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I speak from the non-legally-educated peanut gallery here. The example of grandma signing over the deed of her house to a grandchild ….. doesn’t signing over a deed require grandma to file gift tax returns? I’ve heard anecdotal stories of these sign-overs occurring, and I don’t think the parties even thought about the tax angle…. or maybe it’s a non issue? Does executing a later reversal (2nd case cited in the post here) then also require a gift tax return for the grandchild?
I found it interesting that law students bring up Medicaid as a possible “solution” --- it sort of reminds me of what I call very common thinking: let the government be the pooper-scooper when individuals don’t adequately plan for themselves. Ask the people who criticize “big government” and contend that “government shouldn’t determine my medical care” if they have a plan for their own long term care. I have asked, and they’ll say, “I’ll just let the state figure things out and carry me out feet first” or some other shrug-off.

Posted by: Jennifer Young | Mar 28, 2014 7:01:52 AM

The facts described are fascinating as a matter of contract law. Grandma signs over her home as consideration for a Grandchild’s “promise to care for Grandma for the rest of her life." That creates a continuing care contract, which has certain implications.

First, if it’s a contract then it’s not a gift, as Jennifer suggests, and hence not subject to gift tax.

Second, many states require that a lifetime continuing care contract be in writing, which then raises the question whether a Court would enforce a mere parol contract in the face of a statutory requirement that such an undertaking be in writing.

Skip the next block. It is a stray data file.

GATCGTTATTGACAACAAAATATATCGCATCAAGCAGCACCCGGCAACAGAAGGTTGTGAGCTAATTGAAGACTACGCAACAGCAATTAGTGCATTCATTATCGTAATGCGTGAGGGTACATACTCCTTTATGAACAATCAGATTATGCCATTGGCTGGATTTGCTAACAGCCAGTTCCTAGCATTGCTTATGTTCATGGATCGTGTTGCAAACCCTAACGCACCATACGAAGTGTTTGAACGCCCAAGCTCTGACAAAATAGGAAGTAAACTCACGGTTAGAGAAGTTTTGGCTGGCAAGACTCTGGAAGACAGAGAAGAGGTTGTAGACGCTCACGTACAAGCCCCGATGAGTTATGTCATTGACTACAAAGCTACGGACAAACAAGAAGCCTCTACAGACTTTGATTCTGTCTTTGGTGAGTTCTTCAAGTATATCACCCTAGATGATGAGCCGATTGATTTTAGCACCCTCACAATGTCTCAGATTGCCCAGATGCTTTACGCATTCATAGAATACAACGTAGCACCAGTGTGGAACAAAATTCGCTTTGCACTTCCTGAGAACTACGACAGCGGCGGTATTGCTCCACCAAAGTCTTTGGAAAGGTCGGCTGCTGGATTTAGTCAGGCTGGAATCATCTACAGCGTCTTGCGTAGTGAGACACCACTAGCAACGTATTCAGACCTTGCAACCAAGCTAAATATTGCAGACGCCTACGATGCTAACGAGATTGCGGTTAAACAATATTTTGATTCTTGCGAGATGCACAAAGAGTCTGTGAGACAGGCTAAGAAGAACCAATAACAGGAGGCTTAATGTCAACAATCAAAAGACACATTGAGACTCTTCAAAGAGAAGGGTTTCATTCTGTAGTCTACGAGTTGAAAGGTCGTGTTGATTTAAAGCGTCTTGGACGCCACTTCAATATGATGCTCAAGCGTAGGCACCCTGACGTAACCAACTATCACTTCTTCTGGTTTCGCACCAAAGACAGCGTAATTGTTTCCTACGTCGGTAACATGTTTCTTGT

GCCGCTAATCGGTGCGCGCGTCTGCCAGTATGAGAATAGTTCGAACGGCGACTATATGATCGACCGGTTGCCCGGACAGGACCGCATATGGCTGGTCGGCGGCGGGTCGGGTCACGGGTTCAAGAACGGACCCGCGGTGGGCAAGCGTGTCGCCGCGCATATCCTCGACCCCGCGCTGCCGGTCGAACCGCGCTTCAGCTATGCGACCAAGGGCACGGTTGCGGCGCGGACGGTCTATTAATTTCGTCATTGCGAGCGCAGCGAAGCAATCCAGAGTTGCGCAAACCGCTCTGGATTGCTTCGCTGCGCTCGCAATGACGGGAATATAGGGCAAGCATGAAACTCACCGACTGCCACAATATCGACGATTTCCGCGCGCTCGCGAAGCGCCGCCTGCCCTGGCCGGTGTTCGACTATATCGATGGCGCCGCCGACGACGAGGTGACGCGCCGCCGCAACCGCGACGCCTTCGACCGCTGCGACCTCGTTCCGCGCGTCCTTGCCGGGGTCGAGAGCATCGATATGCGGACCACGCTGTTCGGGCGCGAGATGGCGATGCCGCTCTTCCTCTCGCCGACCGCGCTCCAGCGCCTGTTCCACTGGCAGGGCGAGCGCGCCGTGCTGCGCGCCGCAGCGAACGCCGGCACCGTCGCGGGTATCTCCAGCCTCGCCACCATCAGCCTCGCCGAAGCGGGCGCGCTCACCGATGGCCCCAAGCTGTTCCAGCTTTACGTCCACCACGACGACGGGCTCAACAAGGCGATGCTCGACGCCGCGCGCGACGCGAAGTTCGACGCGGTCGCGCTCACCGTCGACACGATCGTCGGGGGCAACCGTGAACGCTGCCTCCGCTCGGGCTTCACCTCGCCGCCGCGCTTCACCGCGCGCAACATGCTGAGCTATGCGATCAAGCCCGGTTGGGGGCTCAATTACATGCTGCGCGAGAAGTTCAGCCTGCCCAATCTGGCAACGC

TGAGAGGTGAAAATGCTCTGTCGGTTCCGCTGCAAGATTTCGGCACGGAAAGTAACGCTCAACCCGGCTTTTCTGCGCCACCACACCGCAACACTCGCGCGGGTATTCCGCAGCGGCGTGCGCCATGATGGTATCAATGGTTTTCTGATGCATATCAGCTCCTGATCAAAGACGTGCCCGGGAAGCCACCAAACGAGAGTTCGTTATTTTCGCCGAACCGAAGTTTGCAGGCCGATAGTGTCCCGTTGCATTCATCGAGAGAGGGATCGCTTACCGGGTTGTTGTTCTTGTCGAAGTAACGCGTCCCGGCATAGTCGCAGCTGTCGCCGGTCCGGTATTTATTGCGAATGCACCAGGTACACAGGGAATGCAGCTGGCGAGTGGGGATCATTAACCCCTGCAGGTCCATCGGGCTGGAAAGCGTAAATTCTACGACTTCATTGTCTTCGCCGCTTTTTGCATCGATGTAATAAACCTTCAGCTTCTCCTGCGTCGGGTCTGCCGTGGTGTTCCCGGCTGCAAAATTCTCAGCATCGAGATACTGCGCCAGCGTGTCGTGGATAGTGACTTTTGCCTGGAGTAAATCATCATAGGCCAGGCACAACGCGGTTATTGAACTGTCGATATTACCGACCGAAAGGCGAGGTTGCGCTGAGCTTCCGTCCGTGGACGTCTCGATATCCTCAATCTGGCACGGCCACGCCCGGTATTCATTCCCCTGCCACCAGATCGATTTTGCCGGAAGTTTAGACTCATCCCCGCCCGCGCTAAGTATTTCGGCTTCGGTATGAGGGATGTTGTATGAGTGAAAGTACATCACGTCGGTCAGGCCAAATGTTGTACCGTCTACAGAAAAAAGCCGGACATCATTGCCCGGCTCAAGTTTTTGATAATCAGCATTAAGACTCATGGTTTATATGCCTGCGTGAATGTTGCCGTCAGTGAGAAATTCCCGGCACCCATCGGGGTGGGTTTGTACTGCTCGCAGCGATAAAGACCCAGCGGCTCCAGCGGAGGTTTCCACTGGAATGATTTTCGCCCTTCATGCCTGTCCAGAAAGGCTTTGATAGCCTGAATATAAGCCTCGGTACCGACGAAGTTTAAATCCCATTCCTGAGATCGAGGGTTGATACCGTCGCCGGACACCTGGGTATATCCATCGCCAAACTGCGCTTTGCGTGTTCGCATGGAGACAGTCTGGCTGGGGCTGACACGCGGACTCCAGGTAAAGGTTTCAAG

If the continuing care aspect of the contract is then rescinded, does that leave the transfer of the house still intact since it was achieved by a transfer of the deed from to the Grandchild?

If it is then determined that the deed transfer was valid, but that the contract that it was intended to finance was invalid, then does the house constitute a gift? Critical to this determination would be that the Grandchild did not solicit the continuing care contract, but that instead it was little more than an understanding between Grandmother and Grandchild, and the law does not generally enforce mere understandings.

The Grandchild’s lack of intention eliminates a finding that the Grandchild was fraudulent in obtaining the house. The Grandchild’s failure to fulfill the mother’s expectation is merely an ethical breach but not a contractual breach, assuming that the Court finds that there was no contract and no meeting of the minds.

This could create the semblance of an inadvertent gift, but the gift value would merely be the residual value of the home assuming that the Grandmother is allowed to live for the rest of her days in what is now the Grandchild’s house.

Aside from the value of her right to residency, Grandmother might now be able to meet the poverty thresholds to qualify for government assistance under Medicaid, Supplemental Security Income (SSI), or other poverty assistance programs (Program of All-Inclusive Care for the Elderly – PACE, etc.).

Given this outcome the burden on the Grandchild would not be a legal burden, and it would be very sad for it to have to be played out in the Courts, but it would be a burden of conscience. How could a beloved Grandchild, who was so benefitted by a loving Grandmother, consign the Grandmother to such an unsavory end to a life dedicated to family?

Posted by: Jack Cumming | Mar 28, 2014 9:24:05 AM